Freud, in his book Jokes and their Relation to the Unconscious (1905/1960), argued that we constantly deceive ourselves about the reasons why we laugh. We like to believe that we laugh at the clever wittiness of jokes, but, as Freud argued, our pleasure may derive from less creditable sources that we do not care to acknowledge. Otherwise why should there be so many sexual and aggressive jokes? If, as Freud supposed, an element of self-deception surrounds much humour, then this would be especially true of racist humour today. The category ‘racist humour’ is itself contested. Because the prevailing standards condemn prejudice, people will like to believe that their behaviour, including their taste in humour, does not offend those standards. Those who laugh at ethnic jokes are likely to deny that their humour is racist. They will typically claim that they are ‘just joking’, defending themselves with a phrase that Goffman described as being one of the most commonly used in the English language (Goffman, 1974). As will be seen, there are academic versions of this position, defending the status of ‘ethnic humour’ from the criticism of being racist. On the other hand, the term ‘racist humour’ can create problems for those who criticise the telling of racist jokes. For them, the problem does not arise from the ‘racist’ part of the phrase ‘racist humour’.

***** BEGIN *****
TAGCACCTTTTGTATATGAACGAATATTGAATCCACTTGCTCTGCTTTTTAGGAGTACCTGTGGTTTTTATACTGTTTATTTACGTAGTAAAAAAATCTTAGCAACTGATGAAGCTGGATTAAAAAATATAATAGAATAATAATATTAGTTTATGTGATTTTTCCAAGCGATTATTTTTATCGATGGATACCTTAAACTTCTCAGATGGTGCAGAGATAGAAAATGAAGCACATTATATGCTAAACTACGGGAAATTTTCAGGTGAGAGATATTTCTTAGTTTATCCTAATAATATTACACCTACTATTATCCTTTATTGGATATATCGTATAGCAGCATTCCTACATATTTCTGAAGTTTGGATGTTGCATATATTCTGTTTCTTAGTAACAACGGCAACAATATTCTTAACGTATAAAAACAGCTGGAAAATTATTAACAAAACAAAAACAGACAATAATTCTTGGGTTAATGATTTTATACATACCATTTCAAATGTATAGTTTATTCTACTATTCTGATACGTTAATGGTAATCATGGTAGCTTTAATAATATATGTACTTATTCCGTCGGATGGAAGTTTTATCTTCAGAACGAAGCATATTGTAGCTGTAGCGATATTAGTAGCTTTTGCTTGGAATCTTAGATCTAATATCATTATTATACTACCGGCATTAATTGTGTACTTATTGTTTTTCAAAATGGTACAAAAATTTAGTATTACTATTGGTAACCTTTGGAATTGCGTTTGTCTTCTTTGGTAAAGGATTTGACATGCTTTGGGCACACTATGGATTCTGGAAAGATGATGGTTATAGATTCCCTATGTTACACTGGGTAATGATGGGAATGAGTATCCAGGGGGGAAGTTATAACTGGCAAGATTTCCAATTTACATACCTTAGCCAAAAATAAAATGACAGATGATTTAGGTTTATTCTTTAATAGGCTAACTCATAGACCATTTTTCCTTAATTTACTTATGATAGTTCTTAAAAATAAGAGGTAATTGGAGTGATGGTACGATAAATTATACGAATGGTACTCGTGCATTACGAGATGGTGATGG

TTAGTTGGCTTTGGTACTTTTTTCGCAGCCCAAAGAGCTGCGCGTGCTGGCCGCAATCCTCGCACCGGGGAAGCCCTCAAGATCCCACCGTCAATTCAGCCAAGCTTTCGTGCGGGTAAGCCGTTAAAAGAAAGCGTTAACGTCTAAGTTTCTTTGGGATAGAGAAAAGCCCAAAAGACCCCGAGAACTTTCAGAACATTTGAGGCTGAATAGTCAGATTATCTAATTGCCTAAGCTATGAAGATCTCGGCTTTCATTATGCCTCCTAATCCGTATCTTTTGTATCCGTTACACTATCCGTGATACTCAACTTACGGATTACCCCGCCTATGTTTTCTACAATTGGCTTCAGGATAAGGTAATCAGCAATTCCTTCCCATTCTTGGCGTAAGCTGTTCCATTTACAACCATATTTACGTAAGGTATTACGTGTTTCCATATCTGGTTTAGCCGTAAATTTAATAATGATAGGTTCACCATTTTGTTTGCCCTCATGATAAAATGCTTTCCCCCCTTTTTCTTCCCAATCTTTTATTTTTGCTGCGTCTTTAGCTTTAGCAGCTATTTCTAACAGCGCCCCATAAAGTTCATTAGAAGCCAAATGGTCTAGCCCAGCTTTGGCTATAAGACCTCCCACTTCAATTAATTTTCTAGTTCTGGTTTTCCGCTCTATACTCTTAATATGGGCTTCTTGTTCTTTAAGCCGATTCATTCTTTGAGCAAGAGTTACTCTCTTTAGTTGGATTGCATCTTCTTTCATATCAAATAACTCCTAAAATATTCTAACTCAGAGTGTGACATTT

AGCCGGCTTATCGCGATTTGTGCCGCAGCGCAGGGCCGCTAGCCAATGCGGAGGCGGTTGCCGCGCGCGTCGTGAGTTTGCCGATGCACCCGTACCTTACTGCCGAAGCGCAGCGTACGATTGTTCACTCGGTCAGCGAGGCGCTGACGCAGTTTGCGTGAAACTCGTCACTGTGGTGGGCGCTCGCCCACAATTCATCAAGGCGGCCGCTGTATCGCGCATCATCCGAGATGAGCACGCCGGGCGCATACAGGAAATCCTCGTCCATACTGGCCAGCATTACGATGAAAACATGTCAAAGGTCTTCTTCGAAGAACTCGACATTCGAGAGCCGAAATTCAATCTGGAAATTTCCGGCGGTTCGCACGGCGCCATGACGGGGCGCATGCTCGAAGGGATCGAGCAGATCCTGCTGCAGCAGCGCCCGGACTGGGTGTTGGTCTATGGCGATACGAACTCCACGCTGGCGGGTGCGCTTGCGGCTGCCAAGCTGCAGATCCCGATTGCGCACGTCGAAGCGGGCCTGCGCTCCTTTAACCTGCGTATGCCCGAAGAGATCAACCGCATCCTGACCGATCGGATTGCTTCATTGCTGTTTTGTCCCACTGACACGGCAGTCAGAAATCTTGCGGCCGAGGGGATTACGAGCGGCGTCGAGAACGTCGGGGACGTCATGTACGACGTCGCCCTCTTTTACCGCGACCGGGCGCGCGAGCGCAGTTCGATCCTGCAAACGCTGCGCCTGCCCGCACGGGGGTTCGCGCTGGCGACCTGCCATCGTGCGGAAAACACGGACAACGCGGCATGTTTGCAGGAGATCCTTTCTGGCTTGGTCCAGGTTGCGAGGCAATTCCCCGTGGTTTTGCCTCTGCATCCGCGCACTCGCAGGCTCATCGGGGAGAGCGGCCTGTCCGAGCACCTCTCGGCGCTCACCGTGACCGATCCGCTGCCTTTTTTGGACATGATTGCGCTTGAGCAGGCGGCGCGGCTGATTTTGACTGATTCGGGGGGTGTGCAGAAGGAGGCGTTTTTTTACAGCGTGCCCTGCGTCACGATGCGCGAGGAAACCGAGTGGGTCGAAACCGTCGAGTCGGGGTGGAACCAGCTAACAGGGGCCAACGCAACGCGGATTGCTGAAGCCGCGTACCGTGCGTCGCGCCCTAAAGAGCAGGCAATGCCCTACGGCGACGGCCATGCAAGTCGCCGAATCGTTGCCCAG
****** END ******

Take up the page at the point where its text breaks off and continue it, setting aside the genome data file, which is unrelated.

KeywordsDefend Vince Archie
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